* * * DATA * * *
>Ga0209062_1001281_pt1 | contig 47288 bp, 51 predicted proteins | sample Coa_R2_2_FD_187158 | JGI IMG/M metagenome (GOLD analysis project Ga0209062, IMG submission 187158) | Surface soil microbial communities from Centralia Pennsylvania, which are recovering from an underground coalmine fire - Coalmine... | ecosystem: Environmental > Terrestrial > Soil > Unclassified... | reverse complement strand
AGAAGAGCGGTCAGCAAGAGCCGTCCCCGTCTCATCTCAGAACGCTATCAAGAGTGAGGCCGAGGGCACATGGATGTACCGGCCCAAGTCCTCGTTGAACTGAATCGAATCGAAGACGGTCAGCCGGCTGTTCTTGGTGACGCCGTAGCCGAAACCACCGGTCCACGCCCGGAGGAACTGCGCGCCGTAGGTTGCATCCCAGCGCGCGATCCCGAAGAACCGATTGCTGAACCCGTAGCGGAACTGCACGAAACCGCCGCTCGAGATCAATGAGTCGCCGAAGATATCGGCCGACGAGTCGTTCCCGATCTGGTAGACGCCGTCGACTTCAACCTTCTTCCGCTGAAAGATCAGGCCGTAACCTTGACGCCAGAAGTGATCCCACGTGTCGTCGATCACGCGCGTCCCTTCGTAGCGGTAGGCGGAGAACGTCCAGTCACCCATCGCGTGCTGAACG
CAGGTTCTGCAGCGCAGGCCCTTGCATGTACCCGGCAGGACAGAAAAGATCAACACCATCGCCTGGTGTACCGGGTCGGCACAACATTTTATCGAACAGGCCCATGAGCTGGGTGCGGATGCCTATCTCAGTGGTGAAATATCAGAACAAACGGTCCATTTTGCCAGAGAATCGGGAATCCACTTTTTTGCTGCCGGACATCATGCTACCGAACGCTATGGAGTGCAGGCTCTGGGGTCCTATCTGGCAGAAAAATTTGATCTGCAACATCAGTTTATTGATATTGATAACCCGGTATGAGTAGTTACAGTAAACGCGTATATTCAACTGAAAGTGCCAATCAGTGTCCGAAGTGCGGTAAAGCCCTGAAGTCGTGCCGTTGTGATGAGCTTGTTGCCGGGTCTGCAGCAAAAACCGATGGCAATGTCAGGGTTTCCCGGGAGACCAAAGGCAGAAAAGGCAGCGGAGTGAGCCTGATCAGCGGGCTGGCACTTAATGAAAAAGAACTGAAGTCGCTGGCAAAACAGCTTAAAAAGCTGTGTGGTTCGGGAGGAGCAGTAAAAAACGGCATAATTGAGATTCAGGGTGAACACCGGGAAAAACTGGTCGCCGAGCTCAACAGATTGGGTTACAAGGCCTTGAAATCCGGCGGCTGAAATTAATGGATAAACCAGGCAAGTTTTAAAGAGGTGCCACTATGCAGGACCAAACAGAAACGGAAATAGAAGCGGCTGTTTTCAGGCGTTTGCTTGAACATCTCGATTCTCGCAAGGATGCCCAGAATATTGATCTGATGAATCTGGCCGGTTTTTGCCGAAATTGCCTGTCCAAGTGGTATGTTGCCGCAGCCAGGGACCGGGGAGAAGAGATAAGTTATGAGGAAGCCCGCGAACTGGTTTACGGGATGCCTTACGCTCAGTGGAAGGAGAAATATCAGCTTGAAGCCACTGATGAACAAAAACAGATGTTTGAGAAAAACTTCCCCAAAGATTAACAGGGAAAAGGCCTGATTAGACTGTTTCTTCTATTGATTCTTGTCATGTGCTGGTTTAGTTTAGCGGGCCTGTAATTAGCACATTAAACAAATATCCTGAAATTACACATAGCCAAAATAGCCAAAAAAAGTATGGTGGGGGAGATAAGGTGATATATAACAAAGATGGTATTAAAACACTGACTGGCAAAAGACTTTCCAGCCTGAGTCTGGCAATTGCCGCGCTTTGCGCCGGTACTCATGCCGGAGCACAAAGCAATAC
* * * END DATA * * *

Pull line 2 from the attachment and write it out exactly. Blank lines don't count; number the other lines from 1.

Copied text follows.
AGAAGAGCGGTCAGCAAGAGCCGTCCCCGTCTCATCTCAGAACGCTATCAAGAGTGAGGCCGAGGGCACATGGATGTACCGGCCCAAGTCCTCGTTGAACTGAATCGAATCGAAGACGGTCAGCCGGCTGTTCTTGGTGACGCCGTAGCCGAAACCACCGGTCCACGCCCGGAGGAACTGCGCGCCGTAGGTTGCATCCCAGCGCGCGATCCCGAAGAACCGATTGCTGAACCCGTAGCGGAACTGCACGAAACCGCCGCTCGAGATCAATGAGTCGCCGAAGATATCGGCCGACGAGTCGTTCCCGATCTGGTAGACGCCGTCGACTTCAACCTTCTTCCGCTGAAAGATCAGGCCGTAACCTTGACGCCAGAAGTGATCCCACGTGTCGTCGATCACGCGCGTCCCTTCGTAGCGGTAGGCGGAGAACGTCCAGTCACCCATCGCGTGCTGAACG